3. A Wind in the Door, by Madeleine L'Engle. Second in the series. And oddly enough, it didn't feel familiar as I read, although I thought I'd read it before.
  4. Many Waters, by Madeleine L'Engle. Third in the series chronologically, fourth published. I was torn as to which order I should follow, but maybe it's not as important here as it is for Narnia. :wink: I liked this one a lot! My favorite so far!
  5. Ghost Hotel, by Larry Weinberg. A very cool kid's story, with ghosts, history, time travel, and the underground railroad! I read this and loved it when I was in elementary school, and I'd been trying to find it again for awhile! The title has almost nothing to do with the story, so it was hard. But I finally came across the sequel in a box of books at my mom's house, which jogged my memory. This is one story that is still just as fun, even years later. :9:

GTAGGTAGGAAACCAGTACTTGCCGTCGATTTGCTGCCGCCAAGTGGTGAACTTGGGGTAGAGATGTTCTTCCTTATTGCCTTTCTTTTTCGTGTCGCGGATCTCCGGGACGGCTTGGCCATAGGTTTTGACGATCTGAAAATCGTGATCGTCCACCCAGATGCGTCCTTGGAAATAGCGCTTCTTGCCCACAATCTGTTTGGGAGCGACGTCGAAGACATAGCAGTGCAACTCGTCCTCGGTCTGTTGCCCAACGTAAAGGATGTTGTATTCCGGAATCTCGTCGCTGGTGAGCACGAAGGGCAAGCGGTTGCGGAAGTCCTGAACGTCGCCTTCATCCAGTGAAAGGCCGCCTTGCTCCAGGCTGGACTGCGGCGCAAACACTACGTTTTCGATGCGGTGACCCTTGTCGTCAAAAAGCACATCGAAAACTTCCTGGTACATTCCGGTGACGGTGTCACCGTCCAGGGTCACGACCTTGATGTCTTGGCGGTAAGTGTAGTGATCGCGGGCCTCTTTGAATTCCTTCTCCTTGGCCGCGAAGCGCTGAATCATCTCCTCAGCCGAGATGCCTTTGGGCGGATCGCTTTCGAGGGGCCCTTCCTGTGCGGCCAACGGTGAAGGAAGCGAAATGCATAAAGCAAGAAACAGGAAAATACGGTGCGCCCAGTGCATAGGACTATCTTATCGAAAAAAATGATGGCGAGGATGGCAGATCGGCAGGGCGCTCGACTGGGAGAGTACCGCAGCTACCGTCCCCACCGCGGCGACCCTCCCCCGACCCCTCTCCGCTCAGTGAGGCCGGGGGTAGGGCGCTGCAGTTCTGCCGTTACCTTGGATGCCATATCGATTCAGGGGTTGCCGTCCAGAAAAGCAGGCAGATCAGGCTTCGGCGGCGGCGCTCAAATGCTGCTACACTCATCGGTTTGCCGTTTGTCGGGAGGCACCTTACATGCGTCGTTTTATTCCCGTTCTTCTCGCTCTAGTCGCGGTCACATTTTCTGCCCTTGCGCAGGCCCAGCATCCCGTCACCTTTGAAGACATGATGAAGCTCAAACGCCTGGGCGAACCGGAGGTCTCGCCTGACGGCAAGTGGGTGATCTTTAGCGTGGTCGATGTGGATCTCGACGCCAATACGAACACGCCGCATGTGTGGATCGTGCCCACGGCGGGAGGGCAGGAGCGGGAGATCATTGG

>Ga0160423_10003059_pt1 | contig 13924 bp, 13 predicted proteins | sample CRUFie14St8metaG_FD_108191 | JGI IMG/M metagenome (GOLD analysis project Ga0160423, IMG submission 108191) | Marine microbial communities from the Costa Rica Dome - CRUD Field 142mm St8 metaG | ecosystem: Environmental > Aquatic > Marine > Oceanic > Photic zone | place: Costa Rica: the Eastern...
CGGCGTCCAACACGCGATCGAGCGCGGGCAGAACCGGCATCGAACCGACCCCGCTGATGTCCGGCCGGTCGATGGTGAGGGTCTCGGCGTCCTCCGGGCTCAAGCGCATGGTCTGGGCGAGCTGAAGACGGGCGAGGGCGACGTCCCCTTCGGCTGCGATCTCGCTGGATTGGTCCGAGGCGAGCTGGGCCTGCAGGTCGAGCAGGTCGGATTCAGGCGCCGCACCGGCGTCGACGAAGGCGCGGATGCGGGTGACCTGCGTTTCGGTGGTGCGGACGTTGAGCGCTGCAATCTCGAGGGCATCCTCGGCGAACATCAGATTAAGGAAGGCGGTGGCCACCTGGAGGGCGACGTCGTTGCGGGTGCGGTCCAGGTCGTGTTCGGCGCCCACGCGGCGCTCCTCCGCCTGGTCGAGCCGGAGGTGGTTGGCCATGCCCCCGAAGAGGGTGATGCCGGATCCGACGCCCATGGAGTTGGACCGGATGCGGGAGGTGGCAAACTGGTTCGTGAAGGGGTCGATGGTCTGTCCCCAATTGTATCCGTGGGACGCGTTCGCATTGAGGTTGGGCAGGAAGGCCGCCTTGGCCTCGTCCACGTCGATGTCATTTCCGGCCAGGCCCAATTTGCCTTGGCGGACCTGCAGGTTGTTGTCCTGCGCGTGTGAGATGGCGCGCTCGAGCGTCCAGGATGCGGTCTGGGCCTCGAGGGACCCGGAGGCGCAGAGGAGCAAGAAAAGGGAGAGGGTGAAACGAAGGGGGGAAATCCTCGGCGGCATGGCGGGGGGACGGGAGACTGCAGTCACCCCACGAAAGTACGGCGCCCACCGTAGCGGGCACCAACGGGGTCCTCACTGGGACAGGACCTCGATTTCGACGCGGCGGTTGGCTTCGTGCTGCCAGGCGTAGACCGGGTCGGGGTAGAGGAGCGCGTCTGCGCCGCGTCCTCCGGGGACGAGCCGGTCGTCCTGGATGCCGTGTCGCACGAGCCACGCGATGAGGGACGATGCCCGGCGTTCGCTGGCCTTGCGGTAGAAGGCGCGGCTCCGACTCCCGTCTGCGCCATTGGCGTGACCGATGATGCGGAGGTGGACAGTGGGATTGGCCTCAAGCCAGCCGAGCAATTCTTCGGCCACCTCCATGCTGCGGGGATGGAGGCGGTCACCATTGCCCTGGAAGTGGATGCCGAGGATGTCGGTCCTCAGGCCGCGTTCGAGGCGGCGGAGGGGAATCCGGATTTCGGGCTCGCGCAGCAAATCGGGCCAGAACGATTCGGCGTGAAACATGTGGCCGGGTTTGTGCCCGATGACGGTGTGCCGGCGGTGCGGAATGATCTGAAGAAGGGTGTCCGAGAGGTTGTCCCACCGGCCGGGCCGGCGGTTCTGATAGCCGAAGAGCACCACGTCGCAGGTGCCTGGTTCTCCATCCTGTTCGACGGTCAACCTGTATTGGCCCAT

6. Don Quixote, by Miguel de Cervantes. My husband got this one for me for Christmas! :D It was pretty fun, I guess. Not quite what I was expecting.
  7. A Swiftly Tilting Planet, by Madeleine L'Engle. I've read this one before, as recently as a few years ago, I think. There were still a few parts I didn't remember. It's a good one.
  8. An Acceptable Time, by Madeleine L'Engle. This one was new for me. And even though it was listed next in the series on the list I saw, I think there are actually a few more in between. It was pretty good.